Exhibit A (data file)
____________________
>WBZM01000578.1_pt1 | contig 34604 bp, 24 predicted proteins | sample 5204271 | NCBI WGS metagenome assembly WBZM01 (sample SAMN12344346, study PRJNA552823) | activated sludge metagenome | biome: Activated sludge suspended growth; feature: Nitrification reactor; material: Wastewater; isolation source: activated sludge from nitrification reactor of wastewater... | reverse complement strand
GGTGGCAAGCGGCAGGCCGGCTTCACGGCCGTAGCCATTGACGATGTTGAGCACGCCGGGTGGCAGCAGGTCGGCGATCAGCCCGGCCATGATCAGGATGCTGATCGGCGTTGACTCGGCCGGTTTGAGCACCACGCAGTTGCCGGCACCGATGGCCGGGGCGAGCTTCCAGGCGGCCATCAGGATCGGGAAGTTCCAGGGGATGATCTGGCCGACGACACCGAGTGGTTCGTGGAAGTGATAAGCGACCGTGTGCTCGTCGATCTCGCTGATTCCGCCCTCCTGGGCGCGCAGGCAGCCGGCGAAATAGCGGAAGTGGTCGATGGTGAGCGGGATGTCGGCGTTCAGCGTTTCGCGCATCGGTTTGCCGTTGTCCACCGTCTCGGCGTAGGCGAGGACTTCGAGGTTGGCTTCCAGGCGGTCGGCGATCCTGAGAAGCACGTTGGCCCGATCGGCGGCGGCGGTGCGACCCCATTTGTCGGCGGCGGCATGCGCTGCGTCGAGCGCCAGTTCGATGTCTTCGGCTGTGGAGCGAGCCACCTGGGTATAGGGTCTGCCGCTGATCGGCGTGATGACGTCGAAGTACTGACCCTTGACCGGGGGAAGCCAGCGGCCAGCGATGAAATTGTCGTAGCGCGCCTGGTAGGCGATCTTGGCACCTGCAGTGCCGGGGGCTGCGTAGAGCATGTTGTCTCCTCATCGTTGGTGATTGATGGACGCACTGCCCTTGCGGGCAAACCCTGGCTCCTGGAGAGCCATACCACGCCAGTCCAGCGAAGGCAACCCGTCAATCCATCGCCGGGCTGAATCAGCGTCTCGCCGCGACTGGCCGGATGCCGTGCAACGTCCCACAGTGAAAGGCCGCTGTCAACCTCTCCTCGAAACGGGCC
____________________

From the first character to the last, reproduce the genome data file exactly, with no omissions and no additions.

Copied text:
>WBZM01000578.1_pt1 | contig 34604 bp, 24 predicted proteins | sample 5204271 | NCBI WGS metagenome assembly WBZM01 (sample SAMN12344346, study PRJNA552823) | activated sludge metagenome | biome: Activated sludge suspended growth; feature: Nitrification reactor; material: Wastewater; isolation source: activated sludge from nitrification reactor of wastewater... | reverse complement strand
GGTGGCAAGCGGCAGGCCGGCTTCACGGCCGTAGCCATTGACGATGTTGAGCACGCCGGGTGGCAGCAGGTCGGCGATCAGCCCGGCCATGATCAGGATGCTGATCGGCGTTGACTCGGCCGGTTTGAGCACCACGCAGTTGCCGGCACCGATGGCCGGGGCGAGCTTCCAGGCGGCCATCAGGATCGGGAAGTTCCAGGGGATGATCTGGCCGACGACACCGAGTGGTTCGTGGAAGTGATAAGCGACCGTGTGCTCGTCGATCTCGCTGATTCCGCCCTCCTGGGCGCGCAGGCAGCCGGCGAAATAGCGGAAGTGGTCGATGGTGAGCGGGATGTCGGCGTTCAGCGTTTCGCGCATCGGTTTGCCGTTGTCCACCGTCTCGGCGTAGGCGAGGACTTCGAGGTTGGCTTCCAGGCGGTCGGCGATCCTGAGAAGCACGTTGGCCCGATCGGCGGCGGCGGTGCGACCCCATTTGTCGGCGGCGGCATGCGCTGCGTCGAGCGCCAGTTCGATGTCTTCGGCTGTGGAGCGAGCCACCTGGGTATAGGGTCTGCCGCTGATCGGCGTGATGACGTCGAAGTACTGACCCTTGACCGGGGGAAGCCAGCGGCCAGCGATGAAATTGTCGTAGCGCGCCTGGTAGGCGATCTTGGCACCTGCAGTGCCGGGGGCTGCGTAGAGCATGTTGTCTCCTCATCGTTGGTGATTGATGGACGCACTGCCCTTGCGGGCAAACCCTGGCTCCTGGAGAGCCATACCACGCCAGTCCAGCGAAGGCAACCCGTCAATCCATCGCCGGGCTGAATCAGCGTCTCGCCGCGACTGGCCGGATGCCGTGCAACGTCCCACAGTGAAAGGCCGCTGTCAACCTCTCCTCGAAACGGGCC